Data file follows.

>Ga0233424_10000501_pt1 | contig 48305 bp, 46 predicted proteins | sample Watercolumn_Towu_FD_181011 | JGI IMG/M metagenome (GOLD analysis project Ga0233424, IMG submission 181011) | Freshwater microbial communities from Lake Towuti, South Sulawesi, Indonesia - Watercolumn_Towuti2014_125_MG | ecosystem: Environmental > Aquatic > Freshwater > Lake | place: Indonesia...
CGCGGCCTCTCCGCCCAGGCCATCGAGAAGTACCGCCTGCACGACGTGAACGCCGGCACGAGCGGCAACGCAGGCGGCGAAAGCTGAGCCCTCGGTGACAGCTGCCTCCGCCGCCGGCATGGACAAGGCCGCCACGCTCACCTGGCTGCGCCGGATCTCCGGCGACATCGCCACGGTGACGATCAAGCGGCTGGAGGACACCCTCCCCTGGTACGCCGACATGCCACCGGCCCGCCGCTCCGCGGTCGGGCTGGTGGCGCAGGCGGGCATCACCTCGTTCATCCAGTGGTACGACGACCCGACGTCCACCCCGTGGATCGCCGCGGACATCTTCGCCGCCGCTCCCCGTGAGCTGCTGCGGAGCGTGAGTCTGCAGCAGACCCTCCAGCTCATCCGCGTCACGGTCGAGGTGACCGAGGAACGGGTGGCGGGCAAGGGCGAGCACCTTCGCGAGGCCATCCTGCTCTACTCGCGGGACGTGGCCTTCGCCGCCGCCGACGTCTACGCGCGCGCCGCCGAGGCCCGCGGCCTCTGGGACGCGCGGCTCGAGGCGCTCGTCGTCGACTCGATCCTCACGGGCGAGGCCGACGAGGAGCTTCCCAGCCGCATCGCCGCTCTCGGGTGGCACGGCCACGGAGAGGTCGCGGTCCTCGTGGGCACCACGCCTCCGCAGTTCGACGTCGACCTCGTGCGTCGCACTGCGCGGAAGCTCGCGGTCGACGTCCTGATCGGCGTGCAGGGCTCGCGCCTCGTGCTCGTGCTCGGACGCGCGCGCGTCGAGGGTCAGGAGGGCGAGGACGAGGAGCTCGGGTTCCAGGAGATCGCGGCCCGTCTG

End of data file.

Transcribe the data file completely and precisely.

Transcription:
>Ga0233424_10000501_pt1 | contig 48305 bp, 46 predicted proteins | sample Watercolumn_Towu_FD_181011 | JGI IMG/M metagenome (GOLD analysis project Ga0233424, IMG submission 181011) | Freshwater microbial communities from Lake Towuti, South Sulawesi, Indonesia - Watercolumn_Towuti2014_125_MG | ecosystem: Environmental > Aquatic > Freshwater > Lake | place: Indonesia...
CGCGGCCTCTCCGCCCAGGCCATCGAGAAGTACCGCCTGCACGACGTGAACGCCGGCACGAGCGGCAACGCAGGCGGCGAAAGCTGAGCCCTCGGTGACAGCTGCCTCCGCCGCCGGCATGGACAAGGCCGCCACGCTCACCTGGCTGCGCCGGATCTCCGGCGACATCGCCACGGTGACGATCAAGCGGCTGGAGGACACCCTCCCCTGGTACGCCGACATGCCACCGGCCCGCCGCTCCGCGGTCGGGCTGGTGGCGCAGGCGGGCATCACCTCGTTCATCCAGTGGTACGACGACCCGACGTCCACCCCGTGGATCGCCGCGGACATCTTCGCCGCCGCTCCCCGTGAGCTGCTGCGGAGCGTGAGTCTGCAGCAGACCCTCCAGCTCATCCGCGTCACGGTCGAGGTGACCGAGGAACGGGTGGCGGGCAAGGGCGAGCACCTTCGCGAGGCCATCCTGCTCTACTCGCGGGACGTGGCCTTCGCCGCCGCCGACGTCTACGCGCGCGCCGCCGAGGCCCGCGGCCTCTGGGACGCGCGGCTCGAGGCGCTCGTCGTCGACTCGATCCTCACGGGCGAGGCCGACGAGGAGCTTCCCAGCCGCATCGCCGCTCTCGGGTGGCACGGCCACGGAGAGGTCGCGGTCCTCGTGGGCACCACGCCTCCGCAGTTCGACGTCGACCTCGTGCGTCGCACTGCGCGGAAGCTCGCGGTCGACGTCCTGATCGGCGTGCAGGGCTCGCGCCTCGTGCTCGTGCTCGGACGCGCGCGCGTCGAGGGTCAGGAGGGCGAGGACGAGGAGCTCGGGTTCCAGGAGATCGCGGCCCGTCTG